The new space also reunites Ops with its sister offices in the ES-S—the Line, the Records unit, and the Freedom of Information Act (FOIA) branch. While many know of the Line’s support of the secretary’s domestic and international travel, ES-S is also the link between bureaus and the Department’s senior leadership. It manages the daily flow and complete lifecycle of policy paper, from the initial tasking and editing process to communication with the interagency, the proper maintenance and retirement of records, and the processing of FOIA requests—actions that directly intersect with the Ops mission.
Bringing Ops and ES-S back into a single workspace reestablishes the seventh floor’s “one-stop operational shop.”
“Having everyone back together in one space will help principals get what they need more quickly, and also underscores that we are all truly one team,” said Records Officer Bruce Thompson.
Line Officer Danielle Nesmith expressed similar thoughts, describing the new office space as bringing a “renewed sense of purpose and reinvigorated energy” to the Executive Secretariat.
Also playing a critical role in support of the Ops mission is ExecTech, which provides 24/7 technical support and ensures the secretary has access to secure communications—whether at home, at post, or at 38,000 feet. Department Secure Voice provides employees with high quality, secure voice communication around the globe, while Bureau of Information Resources Management Secure Communications provides secure video communication for the secretary and Department leadership. From the Executive Secretariat, the General Services, Budget and Fiscal, and bureau Security teams moved mountains to make the new space possible.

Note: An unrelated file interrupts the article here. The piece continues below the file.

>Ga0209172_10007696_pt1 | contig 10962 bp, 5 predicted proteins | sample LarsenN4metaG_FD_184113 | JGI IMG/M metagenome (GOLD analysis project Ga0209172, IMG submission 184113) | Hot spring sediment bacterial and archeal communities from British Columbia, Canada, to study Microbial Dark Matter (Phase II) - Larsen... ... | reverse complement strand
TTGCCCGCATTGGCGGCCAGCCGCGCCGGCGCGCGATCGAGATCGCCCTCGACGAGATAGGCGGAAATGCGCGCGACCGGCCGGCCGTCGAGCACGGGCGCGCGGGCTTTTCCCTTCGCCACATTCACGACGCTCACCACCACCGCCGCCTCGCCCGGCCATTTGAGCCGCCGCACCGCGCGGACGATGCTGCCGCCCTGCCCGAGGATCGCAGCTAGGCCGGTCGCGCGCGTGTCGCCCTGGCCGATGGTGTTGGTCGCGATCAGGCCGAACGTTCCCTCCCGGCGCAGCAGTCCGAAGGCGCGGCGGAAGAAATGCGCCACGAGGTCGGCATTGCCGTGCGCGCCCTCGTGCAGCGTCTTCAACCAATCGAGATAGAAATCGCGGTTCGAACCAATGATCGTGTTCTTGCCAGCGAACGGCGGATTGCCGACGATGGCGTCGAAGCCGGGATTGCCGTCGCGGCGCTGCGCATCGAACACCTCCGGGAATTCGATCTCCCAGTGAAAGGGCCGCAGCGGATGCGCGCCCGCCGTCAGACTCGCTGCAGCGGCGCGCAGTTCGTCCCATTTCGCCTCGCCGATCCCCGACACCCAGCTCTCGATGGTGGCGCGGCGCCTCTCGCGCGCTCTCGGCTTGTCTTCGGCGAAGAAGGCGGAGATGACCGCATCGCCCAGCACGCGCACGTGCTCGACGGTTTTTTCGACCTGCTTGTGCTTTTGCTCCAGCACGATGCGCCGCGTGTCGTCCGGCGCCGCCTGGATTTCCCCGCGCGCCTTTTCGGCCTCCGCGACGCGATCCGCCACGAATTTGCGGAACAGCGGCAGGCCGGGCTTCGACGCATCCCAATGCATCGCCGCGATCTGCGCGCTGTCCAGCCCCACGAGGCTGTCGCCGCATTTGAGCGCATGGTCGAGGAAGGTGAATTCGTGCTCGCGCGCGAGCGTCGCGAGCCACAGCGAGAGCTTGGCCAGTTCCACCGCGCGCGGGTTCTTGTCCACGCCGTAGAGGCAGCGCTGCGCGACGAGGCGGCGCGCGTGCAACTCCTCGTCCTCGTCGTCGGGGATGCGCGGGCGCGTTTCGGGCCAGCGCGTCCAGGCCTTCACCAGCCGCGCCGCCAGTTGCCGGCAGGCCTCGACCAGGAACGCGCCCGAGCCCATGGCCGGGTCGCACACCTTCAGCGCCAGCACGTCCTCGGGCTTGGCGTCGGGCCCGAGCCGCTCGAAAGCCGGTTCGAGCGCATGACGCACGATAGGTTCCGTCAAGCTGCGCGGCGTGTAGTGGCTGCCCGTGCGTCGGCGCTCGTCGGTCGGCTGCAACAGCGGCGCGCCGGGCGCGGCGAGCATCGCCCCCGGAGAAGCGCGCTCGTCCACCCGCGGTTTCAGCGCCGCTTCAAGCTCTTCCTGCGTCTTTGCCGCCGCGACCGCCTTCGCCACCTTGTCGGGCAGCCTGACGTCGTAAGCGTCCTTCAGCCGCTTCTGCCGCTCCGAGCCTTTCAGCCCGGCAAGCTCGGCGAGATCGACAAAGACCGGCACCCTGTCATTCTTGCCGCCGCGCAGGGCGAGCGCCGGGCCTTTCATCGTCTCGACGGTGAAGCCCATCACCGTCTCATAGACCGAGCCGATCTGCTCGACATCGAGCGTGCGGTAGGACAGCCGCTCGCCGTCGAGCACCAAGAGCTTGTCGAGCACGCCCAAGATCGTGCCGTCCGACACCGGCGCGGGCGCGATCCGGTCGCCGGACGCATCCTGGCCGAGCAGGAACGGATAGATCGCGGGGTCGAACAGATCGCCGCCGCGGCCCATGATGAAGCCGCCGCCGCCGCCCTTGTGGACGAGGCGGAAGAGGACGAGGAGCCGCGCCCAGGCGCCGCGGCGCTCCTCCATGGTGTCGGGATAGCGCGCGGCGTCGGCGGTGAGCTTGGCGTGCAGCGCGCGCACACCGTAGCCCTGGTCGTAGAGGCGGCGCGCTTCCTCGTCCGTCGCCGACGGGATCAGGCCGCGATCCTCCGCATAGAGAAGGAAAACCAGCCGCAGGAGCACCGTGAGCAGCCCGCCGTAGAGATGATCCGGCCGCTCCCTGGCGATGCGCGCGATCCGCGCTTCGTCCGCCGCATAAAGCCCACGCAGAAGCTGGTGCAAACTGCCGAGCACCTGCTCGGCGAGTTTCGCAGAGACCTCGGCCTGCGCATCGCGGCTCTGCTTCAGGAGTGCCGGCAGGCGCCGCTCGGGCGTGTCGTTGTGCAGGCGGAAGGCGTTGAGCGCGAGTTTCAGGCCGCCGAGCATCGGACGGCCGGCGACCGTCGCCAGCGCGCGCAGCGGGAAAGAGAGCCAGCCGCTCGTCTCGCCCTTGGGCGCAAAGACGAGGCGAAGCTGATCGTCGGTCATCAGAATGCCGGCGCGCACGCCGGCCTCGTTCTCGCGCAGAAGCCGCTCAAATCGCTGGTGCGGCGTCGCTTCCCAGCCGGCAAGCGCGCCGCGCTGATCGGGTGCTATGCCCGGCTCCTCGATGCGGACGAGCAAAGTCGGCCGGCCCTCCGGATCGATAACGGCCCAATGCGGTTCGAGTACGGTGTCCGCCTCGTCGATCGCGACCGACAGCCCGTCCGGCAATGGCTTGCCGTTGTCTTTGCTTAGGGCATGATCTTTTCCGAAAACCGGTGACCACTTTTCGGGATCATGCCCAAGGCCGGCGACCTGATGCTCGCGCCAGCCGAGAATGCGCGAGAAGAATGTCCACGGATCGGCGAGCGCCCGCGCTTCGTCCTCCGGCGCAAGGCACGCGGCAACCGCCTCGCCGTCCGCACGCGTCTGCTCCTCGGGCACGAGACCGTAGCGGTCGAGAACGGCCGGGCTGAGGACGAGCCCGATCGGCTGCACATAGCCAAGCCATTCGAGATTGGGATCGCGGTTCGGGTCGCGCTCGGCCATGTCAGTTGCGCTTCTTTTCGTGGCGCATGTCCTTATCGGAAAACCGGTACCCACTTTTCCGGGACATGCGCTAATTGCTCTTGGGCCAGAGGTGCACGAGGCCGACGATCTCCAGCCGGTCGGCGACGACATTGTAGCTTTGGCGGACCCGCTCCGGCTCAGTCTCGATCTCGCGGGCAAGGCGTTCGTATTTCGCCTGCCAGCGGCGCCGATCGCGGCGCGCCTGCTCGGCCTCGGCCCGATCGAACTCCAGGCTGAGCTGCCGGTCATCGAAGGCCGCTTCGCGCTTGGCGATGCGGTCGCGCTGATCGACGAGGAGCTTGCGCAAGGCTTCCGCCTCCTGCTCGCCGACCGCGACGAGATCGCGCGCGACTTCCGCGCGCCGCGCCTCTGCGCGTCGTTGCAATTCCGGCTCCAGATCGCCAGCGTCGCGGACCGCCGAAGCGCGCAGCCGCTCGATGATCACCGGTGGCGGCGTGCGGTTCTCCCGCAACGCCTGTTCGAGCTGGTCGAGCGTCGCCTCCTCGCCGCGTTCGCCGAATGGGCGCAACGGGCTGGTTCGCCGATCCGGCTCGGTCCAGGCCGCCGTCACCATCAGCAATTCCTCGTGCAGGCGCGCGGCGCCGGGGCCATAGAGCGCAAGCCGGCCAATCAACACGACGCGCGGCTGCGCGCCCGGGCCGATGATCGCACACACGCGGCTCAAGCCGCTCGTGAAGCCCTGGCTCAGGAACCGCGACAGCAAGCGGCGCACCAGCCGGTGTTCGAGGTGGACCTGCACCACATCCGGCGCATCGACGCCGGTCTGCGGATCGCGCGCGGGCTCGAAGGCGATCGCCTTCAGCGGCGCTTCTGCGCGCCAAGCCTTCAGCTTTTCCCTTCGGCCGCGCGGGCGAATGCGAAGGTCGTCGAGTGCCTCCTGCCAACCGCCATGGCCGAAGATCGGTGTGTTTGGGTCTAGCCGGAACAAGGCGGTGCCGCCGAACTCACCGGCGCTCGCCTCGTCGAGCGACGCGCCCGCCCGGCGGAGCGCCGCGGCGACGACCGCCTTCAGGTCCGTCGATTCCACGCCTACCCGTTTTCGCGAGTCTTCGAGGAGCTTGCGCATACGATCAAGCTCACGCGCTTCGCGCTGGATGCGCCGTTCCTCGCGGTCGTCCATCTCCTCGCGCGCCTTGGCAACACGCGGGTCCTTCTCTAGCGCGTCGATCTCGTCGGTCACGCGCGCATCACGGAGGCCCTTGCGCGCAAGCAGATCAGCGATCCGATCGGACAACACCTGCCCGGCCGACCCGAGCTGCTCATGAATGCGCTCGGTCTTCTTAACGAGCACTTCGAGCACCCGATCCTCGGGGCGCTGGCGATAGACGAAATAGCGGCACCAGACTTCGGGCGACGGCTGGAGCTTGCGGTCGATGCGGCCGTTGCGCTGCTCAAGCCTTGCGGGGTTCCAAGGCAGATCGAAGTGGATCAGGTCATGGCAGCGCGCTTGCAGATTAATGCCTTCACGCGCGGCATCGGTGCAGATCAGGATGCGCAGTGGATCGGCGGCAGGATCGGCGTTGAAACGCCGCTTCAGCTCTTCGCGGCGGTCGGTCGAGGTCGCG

“This project required close collaboration across multiple bureaus,” said Nick Porter, senior bureau security coordinator. “It’s a great example of the Department incorporating best practices and lessons learned from the security perspective. The new space will securely and capably empower the next generation of U.S. diplomacy.”
Although Ops had humble beginnings, the Department was ahead of its time in 1961, becoming the first federal agency to create a dedicated 24/7 operations center. Following the creation of State Ops, the White House quickly followed suit, establishing the Situation Room. By 1962, the Department of Defense reorganized various Pentagon offices into what is today known as the National Military Command Center. With the inauguration of its new home, Ops—and the people who work there—will once again be housed in a facility worthy of the federal government’s first and most distinguished foreign affairs communications center.
Mackenzie Miller-Green is a Watch officer in the Operations Center. Vincent Cilli is a crisis management officer in the Operations Center.